Spring, Athletics, Top Story

Brighton Athletics Village to be Dedicated in John Harrington’s Name

About a month after Boston College baseball christened its new playing field in Brighton, the entire complex is being renamed. On Thursday afternoon, the school announced that it will dedicate the village—one that consists of three fields used for baseball, softball, and intramurals—to University trustee associate and former Boston Red Sox CEO John L. Harrington, BC ’57.

The ceremony will take place on Saturday at 2 p.m. and, in addition to Harrington, will feature University President William P. Leahy, S.J., Yawkey Foundations President James P. Healey, and BC Director of Athletics Martin Jarmond. Following remarks and on-field festivities, such as the obligatory “first pitch,” the softball team—winners of a program-record 12 straight—will close out its three-game weekend series against No. 13 Florida State. Meanwhile, across the way, Birdball will take on Wake Forest, searching for just its second ACC series victory this season.

What will now be known as the Harrington Athletics Village is situated between St. Clement’s Hall and Lake Street. The three fields serve as a replacement for the programs’ previous home of 56 years, Shea Field—a plot of land adjacent to Alumni Stadium that is being used for alternative construction projects, including football’s indoor practice facility. Aside from the fields, the Brighton complex also has a one-story support building with restrooms and concession space.

Harrington, who graduated from BC 65 years ago but has remained very active in the community since, was taken aback by the news.

“As I grow older and reflect on where I stand the many good opportunities I was afforded, I always end up reflecting on my days at Boston College, with my teachers, classmates, and old friends—along with family—who helped to hold me together in difficult times,” he told BC.edu. “I am truly grateful.”   

Once Harrington graduated from BC in 1957, he served as a commissioned officer in the U.S. Navy for four years. But eventually, after spending some time as a white-collar worker, the Jamaica Plain, Mass. native wound up back in Chestnut Hill. Harrington first pursued his MBA and then studied to become a CPA, ultimately teaching as a full-time assistant professor of accounting for four years. That’s when he entered the realm of professional baseball. It only took him three years to land a job as the Red Sox’s team treasurer. The rest was history—in a matter of time, he worked his way up the food chain and was promoted to CEO and general partner, holding down the fort from 1986-2002.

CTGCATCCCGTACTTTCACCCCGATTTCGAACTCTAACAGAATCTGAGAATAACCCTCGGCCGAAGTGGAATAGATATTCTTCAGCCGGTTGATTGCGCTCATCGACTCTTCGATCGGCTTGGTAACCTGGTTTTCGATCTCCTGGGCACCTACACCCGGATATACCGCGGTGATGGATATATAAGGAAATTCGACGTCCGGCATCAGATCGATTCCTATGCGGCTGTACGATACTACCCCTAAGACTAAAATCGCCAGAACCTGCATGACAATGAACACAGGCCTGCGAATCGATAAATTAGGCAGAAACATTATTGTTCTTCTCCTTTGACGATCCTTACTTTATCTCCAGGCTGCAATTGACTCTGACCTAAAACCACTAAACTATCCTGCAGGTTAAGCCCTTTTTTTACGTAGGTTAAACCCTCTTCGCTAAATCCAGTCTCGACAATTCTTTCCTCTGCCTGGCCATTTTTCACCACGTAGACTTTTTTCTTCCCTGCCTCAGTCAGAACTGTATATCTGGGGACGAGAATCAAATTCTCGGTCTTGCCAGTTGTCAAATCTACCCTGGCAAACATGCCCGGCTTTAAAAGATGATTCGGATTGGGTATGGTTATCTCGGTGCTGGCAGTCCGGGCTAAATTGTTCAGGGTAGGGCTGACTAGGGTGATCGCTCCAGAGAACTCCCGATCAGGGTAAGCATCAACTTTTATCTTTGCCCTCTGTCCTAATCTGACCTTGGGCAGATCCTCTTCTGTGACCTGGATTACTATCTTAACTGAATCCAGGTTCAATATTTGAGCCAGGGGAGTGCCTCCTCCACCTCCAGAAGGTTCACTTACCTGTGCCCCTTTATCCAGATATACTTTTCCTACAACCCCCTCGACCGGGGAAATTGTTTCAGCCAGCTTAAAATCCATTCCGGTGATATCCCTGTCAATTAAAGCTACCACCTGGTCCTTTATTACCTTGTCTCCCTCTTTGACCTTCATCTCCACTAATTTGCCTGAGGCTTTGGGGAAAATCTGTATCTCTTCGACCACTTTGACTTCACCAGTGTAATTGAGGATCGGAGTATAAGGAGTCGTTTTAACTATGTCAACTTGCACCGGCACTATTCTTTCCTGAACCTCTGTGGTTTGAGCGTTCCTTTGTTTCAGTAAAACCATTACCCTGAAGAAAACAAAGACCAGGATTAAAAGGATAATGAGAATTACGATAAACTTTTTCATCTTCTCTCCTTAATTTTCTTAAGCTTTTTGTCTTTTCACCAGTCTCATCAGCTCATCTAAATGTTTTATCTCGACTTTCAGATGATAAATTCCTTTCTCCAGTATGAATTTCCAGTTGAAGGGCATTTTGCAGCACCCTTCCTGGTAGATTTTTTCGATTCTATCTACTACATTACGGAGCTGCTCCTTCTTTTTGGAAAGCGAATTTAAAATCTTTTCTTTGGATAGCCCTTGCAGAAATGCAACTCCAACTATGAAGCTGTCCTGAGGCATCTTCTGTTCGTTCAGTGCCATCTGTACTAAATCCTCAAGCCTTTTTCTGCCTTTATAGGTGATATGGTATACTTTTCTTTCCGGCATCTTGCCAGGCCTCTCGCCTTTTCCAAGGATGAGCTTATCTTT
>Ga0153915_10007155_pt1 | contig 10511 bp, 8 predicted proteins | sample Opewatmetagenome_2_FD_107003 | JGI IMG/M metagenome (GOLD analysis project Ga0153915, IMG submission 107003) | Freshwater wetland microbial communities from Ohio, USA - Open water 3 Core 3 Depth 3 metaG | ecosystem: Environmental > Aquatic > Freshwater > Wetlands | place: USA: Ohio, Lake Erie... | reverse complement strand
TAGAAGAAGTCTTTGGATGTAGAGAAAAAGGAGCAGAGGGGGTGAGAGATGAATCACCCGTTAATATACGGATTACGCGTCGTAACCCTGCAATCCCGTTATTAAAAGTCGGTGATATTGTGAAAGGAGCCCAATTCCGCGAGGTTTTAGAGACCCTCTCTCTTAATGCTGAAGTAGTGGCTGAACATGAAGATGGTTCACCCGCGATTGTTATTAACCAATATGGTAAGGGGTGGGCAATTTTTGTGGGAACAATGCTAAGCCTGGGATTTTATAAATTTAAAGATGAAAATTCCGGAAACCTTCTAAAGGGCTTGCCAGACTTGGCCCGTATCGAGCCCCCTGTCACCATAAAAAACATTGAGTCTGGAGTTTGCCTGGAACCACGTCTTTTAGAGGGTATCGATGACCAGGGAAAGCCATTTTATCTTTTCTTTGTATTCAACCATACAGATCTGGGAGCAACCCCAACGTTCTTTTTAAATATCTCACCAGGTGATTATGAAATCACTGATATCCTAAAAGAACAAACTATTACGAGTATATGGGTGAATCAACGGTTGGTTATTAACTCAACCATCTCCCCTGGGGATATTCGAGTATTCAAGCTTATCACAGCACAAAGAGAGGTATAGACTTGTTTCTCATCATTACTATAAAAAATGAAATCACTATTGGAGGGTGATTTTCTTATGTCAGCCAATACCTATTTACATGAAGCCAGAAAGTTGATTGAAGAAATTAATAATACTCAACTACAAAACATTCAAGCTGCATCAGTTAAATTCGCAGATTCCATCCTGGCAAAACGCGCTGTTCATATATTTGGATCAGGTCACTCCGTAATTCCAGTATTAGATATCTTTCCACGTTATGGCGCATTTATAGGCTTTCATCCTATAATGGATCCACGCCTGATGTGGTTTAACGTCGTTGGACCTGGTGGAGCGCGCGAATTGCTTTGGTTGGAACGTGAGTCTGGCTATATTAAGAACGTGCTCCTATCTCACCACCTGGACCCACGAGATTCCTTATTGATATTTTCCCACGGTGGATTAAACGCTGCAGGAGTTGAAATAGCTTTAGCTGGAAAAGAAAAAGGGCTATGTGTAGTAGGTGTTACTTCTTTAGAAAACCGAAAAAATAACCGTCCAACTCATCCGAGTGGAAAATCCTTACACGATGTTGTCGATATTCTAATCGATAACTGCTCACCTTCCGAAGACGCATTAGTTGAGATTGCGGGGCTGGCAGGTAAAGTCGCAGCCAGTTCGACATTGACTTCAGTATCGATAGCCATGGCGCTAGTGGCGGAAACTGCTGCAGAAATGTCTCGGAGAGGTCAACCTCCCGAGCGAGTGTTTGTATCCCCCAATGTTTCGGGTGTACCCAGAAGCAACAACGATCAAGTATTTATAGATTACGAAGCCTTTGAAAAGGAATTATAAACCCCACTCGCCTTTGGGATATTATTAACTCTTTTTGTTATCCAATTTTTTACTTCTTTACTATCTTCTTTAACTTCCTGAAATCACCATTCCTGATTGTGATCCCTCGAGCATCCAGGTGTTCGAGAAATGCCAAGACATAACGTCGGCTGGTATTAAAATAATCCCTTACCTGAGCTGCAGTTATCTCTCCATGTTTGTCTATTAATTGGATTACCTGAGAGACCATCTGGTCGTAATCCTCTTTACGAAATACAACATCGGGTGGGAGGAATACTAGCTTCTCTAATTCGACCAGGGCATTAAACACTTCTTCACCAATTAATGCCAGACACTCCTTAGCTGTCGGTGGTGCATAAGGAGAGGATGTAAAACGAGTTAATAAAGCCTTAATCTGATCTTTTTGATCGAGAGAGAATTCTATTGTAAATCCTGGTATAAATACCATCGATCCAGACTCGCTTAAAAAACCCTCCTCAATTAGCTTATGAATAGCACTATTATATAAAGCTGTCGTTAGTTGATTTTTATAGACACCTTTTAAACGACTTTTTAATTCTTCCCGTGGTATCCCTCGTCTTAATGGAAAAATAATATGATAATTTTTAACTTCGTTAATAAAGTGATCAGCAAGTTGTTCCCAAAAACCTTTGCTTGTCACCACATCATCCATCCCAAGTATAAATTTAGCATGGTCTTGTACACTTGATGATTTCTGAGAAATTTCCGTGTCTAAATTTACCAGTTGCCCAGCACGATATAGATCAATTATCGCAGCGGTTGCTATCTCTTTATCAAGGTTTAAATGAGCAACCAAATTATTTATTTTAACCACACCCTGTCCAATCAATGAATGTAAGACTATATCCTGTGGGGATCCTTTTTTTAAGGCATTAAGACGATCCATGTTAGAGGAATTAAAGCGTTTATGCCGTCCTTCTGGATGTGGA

Harrington—a BC trustee from 1998-2006—and his family have helped finance scholarship funds for both student-athletes and Pops on the Heights scholars for quite some time. Years ago, he was elected president of the Boston College Alumni Association and even received the William V. McKenney Award—the Alumni Association’s highest honor—back in 1989. The athletics village is just Harrington’s latest contribution to BC, particularly the athletic department.

Jarmond knows very well how much of an upgrade the complex is, especially in terms of the fan experience, something that the first-year AD has made a point of targeting ever since he arrived on campus this past June. While Shea Field had its perks, namely proximity and tradition, without lights, a substantial seating area, and limited parking, the baseball and softball programs found themselves lightyears behind the rest of their ACC counterparts. Now, the Eagles can host night games as well as ESPN-broadcasted contests, and, most importantly, play through adverse conditions on synthetic turf.   

“This facility is a game-changer for our teams,” Jarmond said. “The Harrington family’s support of Boston College, and especially our athletics program, is another example of the pride so many of our alumni, parents, and friends have for this University and our unwavering commitment to uphold our standards of competitive excellence and academic achievement.”

Featured Image by Keith Carroll / Heights Editor

April 12, 2018